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SAN DIEGO — Crews are starting to get a handle on a wildfire that has burned hundreds of acres in the Southern California wilderness since it broke out Wednesday afternoon.

The Jim Fire, which is burning in the Cleveland National Forest near the Riverside-Orange County line, is now 15% contained, the U.S. Forest Service said Thursday morning. It’s held relatively steady since growing to 500 acres by 7 p.m. the previous evening, only increasing to 553 acres.

Officials say they’re entering a new stage in the firefight.

“Overnight little fire activity was observed by the crew of firefighters that patrolled and monitored the fire perimeter while constructing containment lines,” a forest service update reads. “Today ground crews will continue to build hand and dozer lines around the fire and utilize water-dropping helicopters to assist with any remaining hotspots.”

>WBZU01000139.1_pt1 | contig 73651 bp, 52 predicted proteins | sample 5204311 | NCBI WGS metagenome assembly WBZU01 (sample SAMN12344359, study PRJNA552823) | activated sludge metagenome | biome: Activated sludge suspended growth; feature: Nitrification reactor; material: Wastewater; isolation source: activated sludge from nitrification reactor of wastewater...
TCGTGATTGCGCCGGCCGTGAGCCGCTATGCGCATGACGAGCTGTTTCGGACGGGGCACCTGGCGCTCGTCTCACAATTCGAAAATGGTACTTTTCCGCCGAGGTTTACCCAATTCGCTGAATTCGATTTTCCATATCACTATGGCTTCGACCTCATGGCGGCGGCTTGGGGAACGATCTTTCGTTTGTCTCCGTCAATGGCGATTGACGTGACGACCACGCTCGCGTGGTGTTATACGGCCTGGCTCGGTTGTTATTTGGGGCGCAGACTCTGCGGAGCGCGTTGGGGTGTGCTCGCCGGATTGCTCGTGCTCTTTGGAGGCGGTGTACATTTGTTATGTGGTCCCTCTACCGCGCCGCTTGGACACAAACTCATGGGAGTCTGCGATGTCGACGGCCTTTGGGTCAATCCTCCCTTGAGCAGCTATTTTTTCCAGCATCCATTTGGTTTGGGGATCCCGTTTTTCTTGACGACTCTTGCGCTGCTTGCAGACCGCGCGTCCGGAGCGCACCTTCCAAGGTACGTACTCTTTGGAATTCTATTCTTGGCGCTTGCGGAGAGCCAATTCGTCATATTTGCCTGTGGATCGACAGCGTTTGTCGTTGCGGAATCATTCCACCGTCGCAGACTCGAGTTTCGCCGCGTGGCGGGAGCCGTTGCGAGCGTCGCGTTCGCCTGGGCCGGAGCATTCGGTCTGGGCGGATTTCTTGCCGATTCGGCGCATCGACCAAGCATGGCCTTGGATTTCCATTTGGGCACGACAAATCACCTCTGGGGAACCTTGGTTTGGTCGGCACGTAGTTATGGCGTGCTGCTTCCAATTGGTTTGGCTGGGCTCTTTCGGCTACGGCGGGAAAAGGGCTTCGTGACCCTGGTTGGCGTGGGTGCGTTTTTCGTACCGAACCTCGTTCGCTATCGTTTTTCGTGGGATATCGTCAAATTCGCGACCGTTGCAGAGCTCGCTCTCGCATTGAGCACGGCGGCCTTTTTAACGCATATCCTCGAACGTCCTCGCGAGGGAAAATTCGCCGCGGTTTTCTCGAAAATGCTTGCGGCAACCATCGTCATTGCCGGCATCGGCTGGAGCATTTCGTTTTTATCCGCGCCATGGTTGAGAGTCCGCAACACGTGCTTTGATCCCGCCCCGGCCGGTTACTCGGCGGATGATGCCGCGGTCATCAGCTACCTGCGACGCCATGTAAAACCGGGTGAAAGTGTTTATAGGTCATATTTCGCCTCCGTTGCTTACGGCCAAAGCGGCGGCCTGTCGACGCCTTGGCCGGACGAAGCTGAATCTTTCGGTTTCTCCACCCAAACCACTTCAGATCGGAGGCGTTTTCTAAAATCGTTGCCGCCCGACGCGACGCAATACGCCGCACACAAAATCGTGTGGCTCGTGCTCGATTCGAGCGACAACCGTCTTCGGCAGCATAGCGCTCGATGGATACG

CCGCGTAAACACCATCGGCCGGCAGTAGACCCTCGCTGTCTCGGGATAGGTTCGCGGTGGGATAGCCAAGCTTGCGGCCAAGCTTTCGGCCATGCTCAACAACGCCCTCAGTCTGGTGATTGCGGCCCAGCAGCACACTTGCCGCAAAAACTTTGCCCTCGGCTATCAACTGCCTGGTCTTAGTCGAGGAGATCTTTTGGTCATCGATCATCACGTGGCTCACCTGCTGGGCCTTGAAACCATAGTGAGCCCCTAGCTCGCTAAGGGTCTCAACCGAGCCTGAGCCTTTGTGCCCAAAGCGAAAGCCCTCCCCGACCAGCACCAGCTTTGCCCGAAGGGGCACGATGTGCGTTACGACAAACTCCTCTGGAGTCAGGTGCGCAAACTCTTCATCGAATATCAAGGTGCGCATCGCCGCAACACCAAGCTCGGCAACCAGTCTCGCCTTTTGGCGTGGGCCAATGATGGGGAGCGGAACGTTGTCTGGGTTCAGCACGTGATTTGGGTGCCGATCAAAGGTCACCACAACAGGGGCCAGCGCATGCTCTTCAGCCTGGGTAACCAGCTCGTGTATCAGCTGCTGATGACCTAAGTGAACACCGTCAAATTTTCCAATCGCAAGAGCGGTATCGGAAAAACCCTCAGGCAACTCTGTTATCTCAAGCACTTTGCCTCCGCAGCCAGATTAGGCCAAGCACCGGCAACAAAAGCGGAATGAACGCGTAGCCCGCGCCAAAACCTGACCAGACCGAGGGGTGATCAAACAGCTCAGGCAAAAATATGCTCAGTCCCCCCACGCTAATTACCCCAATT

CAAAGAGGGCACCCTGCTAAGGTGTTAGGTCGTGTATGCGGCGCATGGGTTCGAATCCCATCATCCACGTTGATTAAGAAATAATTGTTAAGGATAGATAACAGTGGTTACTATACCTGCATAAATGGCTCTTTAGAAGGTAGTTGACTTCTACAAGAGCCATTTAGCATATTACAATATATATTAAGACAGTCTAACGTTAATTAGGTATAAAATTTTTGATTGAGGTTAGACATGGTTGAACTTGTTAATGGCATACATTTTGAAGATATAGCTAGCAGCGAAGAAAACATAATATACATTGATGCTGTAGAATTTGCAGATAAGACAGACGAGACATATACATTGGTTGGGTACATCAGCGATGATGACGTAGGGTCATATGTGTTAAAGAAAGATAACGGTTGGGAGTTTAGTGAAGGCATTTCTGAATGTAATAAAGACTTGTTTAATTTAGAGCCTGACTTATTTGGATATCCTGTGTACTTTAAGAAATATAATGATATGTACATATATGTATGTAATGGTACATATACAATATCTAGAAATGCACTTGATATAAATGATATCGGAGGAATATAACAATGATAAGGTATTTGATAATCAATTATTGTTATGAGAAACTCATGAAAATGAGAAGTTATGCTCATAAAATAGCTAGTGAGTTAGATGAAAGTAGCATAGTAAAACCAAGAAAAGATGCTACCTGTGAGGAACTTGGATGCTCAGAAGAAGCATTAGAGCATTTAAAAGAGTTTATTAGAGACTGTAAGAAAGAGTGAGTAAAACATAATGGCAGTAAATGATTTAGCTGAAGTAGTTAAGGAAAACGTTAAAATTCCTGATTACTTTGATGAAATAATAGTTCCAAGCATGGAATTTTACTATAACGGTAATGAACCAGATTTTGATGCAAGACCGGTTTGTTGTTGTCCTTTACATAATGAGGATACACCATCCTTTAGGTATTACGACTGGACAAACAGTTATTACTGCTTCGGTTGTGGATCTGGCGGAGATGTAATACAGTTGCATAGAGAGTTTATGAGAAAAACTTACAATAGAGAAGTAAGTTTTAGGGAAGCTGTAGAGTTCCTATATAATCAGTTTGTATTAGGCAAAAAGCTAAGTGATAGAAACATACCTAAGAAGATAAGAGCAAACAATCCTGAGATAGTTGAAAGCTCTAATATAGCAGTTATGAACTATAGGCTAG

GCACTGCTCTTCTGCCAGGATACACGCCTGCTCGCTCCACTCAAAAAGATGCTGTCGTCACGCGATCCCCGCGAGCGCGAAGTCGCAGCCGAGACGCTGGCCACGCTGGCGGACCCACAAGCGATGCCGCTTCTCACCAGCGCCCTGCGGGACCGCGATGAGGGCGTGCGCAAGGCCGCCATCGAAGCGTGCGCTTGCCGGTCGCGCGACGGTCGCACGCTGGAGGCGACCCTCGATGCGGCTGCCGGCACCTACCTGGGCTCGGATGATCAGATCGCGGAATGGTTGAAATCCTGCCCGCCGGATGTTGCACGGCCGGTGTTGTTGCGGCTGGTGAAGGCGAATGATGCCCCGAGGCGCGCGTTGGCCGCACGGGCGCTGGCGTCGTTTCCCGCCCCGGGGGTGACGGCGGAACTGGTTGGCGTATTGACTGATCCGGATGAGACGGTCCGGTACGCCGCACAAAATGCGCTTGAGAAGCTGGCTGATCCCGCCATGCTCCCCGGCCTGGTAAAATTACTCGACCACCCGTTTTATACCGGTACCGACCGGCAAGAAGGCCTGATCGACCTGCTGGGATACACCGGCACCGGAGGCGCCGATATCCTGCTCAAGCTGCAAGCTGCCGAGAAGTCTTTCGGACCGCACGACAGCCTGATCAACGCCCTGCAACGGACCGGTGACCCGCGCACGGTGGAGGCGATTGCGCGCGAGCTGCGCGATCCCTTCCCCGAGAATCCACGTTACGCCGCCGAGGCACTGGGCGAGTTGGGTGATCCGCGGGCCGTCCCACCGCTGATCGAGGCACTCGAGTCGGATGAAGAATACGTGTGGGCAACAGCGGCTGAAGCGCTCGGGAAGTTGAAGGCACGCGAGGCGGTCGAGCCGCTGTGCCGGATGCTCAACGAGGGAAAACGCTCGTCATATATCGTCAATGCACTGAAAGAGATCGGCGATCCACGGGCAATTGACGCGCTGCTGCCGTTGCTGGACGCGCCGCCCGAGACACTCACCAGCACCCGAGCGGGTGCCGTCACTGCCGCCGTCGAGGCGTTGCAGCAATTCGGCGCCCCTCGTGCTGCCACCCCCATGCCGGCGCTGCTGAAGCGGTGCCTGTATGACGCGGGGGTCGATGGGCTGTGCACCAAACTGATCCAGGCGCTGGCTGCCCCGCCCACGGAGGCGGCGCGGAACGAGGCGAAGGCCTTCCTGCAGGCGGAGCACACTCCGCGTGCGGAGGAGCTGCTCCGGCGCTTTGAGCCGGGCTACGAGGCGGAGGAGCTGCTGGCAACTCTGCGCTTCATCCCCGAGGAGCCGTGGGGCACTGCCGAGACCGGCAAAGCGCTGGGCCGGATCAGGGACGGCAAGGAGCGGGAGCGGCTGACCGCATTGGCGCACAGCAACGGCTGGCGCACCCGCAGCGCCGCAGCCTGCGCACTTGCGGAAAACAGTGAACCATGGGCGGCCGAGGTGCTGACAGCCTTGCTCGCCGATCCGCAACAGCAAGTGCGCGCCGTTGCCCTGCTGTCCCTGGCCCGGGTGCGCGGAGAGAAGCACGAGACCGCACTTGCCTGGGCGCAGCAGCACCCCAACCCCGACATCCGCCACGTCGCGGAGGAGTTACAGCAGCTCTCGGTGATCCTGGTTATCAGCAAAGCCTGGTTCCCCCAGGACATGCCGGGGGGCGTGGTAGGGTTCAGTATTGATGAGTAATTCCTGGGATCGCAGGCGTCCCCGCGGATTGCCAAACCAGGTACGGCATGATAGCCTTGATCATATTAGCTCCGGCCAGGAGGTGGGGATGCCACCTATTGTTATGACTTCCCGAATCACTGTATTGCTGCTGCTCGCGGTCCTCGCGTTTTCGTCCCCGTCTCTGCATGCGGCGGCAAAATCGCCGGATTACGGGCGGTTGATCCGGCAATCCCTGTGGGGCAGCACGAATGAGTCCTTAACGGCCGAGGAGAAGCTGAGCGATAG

Smoke from the blaze was visible from parts of San Diego County Wednesday, prompting an alert from local authorities. The region is not threatened by the flames, according to North County Fire Protection District.

The fire is burning through chaparral and brush in a relatively remote area known as Holy Jim Canyon. No buildings are threatened and no injuries have been reported, according to the forest service.

The blaze broke out in a drainage bottom around 11:30 a.m. Wednesday and spread uphill, ballooning to hundreds of acres by early afternoon, officials said. U.S. Forest Service Law Enforcement is now investigating the cause.

Orange County Fire Authority and Cal Fire resources have aided the forest service firefighters leading the effort. Air tankers remain “on standby” in the case of flare-ups Thursday.